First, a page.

I’ve known many people who landed their dream job of working at a ski hill. But according to a story in the Nov./Dec. 2012 issue of WorkSafe Magazine, there is a high rate of injury among this group of workers compared with others in B.C.
The story reports that from 2004 to 2008, the annual rate of claims for ski hill employees was nine per 100 estimated person-years of employment.
“The only other WorkSafeBC industry grouping to report that high a rate was the processing, manufacturing, and utilities sector,” reads the story, which describes the work of Delia Roberts, a biology professor at Selkirk College who created the Fit For Snow program.
Fit for Snow is an injury-prevention and wellness program that’s designed specifically for patrollers, instructors, and lift operators working at snow-sport resorts, to help them improve their on-snow performance and reduce their risk of injury, according to the the Selkirk College website.
The WorkSafe Magazine story describes Roberts’ two-year investigation into the causes of injury among ski hill workers. She found that 85 percent didn’t meet the minimum recommended water intake and most had double the recommended intake of fat and sugar. Despite high fitness levels on the ski hills, these workers need good nutrition and preparation to be at their best and avoid injury.
Recently a colleague told me about another project by Roberts. It looks at the injury and accident rates in log haulers and heavy equipment operators.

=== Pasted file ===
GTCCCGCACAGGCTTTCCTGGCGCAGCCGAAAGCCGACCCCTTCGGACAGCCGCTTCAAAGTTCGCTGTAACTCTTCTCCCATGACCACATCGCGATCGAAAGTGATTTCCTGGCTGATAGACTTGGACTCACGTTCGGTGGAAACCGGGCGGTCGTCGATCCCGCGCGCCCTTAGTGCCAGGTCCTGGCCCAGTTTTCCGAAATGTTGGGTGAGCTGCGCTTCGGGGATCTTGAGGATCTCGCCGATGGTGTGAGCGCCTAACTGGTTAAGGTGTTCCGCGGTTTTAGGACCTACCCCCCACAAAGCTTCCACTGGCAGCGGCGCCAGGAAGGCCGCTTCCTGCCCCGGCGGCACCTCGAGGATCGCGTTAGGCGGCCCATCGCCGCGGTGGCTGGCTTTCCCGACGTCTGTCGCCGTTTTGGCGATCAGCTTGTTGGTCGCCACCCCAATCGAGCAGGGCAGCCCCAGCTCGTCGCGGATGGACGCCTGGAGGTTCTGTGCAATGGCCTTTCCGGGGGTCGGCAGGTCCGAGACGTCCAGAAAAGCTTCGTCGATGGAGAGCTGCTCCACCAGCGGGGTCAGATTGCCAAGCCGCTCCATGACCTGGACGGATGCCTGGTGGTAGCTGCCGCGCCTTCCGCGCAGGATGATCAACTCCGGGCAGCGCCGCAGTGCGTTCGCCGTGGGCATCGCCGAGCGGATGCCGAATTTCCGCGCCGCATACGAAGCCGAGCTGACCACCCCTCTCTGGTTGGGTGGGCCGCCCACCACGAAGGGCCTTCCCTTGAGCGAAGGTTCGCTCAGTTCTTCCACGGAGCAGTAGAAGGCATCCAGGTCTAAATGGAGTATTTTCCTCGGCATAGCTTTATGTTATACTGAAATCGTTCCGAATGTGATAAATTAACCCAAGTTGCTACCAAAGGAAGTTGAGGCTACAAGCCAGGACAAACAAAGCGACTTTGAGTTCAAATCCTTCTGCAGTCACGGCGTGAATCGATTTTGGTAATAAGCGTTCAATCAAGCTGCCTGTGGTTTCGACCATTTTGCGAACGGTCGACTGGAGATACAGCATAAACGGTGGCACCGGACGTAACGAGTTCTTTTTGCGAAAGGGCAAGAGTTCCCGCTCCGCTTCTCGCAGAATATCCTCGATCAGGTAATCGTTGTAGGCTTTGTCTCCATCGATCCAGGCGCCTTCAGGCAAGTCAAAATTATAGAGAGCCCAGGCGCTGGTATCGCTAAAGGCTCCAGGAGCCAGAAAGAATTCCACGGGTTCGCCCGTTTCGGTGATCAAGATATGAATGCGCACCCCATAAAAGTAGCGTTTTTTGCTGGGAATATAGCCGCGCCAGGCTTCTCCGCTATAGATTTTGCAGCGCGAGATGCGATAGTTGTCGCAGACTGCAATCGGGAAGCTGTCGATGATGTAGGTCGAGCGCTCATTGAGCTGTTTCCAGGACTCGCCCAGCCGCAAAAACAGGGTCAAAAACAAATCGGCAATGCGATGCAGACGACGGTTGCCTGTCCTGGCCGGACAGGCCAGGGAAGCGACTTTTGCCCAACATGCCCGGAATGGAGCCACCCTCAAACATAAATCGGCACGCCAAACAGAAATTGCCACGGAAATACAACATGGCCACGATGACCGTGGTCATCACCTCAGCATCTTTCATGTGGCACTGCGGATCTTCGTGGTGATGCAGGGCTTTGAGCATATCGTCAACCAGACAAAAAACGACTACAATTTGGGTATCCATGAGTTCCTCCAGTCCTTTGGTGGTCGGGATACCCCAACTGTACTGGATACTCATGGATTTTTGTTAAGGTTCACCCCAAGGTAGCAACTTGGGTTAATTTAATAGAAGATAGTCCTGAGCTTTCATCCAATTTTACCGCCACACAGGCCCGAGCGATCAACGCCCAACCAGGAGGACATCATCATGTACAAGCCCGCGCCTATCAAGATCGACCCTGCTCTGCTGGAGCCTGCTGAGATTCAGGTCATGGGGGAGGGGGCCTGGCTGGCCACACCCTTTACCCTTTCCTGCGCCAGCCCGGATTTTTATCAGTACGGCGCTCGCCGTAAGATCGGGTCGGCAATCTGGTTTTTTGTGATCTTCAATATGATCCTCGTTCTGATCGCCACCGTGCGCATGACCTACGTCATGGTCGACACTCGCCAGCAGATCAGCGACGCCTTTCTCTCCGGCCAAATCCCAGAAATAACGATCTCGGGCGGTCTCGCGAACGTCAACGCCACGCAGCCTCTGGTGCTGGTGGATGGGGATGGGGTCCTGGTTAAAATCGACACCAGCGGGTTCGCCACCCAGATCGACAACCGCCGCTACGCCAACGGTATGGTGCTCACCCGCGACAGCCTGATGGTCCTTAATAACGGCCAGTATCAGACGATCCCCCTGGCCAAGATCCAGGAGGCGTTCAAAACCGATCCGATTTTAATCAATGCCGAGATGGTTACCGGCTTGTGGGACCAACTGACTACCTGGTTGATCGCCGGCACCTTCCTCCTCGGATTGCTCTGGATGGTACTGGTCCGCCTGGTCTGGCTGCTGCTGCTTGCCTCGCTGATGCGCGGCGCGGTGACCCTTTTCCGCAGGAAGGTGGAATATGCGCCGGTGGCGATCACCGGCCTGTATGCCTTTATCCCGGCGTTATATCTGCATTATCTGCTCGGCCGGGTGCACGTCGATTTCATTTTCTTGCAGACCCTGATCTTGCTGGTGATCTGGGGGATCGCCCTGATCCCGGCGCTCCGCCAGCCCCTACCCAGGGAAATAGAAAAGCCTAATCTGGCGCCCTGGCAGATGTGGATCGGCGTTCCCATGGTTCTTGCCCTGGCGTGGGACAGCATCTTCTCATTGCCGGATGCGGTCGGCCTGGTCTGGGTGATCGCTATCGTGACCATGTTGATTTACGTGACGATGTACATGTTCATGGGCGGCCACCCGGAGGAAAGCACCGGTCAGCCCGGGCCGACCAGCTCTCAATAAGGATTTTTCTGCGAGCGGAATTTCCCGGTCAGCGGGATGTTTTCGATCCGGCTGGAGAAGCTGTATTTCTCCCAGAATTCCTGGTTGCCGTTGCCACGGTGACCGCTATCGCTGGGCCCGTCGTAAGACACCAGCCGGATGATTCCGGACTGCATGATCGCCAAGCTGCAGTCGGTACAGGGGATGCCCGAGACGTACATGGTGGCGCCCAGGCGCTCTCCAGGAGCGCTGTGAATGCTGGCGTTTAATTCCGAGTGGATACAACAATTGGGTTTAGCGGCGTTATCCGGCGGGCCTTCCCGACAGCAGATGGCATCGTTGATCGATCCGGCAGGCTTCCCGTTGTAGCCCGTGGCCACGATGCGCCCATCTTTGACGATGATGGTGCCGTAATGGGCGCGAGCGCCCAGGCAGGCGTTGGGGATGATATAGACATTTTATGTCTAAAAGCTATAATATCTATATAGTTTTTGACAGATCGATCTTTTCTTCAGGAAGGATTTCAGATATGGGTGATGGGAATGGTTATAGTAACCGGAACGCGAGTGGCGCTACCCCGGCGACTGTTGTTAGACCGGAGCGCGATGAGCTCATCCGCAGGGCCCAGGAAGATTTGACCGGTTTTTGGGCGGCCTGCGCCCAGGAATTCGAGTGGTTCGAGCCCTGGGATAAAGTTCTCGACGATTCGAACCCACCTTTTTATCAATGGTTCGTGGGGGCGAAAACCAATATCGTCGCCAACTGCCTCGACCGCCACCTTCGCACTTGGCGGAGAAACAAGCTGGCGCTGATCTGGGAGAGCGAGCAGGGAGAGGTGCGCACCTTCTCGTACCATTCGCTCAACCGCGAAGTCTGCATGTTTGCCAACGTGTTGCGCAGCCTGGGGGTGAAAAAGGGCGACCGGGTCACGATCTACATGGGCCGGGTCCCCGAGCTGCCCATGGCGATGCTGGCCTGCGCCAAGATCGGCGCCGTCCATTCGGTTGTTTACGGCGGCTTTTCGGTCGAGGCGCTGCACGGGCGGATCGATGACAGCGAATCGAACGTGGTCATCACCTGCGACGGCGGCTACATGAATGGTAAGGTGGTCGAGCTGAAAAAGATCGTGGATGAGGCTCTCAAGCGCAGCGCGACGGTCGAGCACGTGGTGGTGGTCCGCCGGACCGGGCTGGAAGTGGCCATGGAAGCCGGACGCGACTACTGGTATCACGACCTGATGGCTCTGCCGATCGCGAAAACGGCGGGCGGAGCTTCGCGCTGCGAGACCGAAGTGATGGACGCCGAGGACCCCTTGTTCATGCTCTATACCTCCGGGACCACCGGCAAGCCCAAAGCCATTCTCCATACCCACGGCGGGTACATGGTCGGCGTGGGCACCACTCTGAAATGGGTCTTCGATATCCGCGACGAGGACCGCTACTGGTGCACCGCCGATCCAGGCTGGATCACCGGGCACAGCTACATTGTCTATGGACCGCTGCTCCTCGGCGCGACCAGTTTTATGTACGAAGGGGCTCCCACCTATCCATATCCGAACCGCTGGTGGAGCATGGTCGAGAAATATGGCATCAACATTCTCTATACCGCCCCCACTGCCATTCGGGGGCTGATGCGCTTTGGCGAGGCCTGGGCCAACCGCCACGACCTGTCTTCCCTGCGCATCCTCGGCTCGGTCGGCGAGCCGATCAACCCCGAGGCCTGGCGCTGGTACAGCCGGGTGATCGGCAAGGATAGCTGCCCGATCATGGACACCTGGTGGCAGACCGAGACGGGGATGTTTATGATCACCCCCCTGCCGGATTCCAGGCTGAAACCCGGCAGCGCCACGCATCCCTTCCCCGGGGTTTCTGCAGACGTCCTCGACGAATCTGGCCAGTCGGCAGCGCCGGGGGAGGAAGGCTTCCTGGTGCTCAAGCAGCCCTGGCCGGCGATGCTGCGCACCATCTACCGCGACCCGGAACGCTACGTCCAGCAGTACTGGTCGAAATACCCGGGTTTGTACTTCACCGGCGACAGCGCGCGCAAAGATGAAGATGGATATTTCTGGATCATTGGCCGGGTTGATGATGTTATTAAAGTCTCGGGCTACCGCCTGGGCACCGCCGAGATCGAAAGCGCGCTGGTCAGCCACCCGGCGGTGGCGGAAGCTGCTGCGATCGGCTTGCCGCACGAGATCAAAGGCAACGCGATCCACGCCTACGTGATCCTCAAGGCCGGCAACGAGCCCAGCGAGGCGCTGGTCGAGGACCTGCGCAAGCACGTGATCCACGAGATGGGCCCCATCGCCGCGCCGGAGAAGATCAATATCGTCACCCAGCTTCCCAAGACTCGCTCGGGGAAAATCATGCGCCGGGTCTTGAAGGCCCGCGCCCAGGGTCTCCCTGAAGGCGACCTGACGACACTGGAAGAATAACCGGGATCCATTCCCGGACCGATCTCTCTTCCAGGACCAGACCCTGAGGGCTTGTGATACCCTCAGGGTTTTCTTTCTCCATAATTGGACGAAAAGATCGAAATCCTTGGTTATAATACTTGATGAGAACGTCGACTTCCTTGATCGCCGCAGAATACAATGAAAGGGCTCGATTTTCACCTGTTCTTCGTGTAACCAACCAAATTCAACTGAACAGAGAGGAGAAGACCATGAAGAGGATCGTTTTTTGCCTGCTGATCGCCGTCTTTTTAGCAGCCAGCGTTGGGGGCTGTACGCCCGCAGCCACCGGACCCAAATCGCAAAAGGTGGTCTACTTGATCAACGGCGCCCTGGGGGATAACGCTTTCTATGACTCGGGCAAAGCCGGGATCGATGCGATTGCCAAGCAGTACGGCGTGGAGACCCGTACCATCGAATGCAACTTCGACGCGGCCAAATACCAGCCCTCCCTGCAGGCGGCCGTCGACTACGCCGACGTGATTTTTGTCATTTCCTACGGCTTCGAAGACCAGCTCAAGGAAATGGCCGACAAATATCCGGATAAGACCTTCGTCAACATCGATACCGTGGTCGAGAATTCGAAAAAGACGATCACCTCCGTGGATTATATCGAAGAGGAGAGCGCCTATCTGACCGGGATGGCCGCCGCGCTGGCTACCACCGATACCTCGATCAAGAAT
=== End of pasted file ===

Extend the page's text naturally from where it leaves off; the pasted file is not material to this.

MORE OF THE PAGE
“The survey revealed that within the North American trucking industry, approximately 75% of the operators tested were obese, 37% were undiagnosed pre-diabetics (11% fully diabetic), and 95% of them suffer from chronic joint or muscle pain,” reads the Trucking at Selkirk College website.
Resulting from these findings is the Fit to Drive program for the lifestyle and demands of heavy vehicle drivers and equipment operators.
Of course it’s important to eat well and exercise, but clearly this message is not getting through. People on the run — like truck drivers, ski hill workers, and any of us who hurry — can be tempted to cut corners on our health. Of course it catches up, as we see from studies like this, but there are many ways we can make better choices for ourselves.
I’m very thankful to Roberts, her team, and the many sponsors whose funding and efforts guide people to healthier lives with fewer injuries. I first read about her work nearly a decade ago when she and her Selkirk team published Fit to Plant for treeplanters.
Diet and exercise are the cornerstones of that program, which prepares these workers to avoid injury and be “high-ballers” who get as many trees into the ground as possible. I wrote about the strains that can afflict these workers in my post Treeplanting lessons learned from experience.
For more on workplace health and safety for ski hill operators and other hospitality workers in B.C., visit go2HR — the human resource association for B.C.’s tourism and hospitality industry.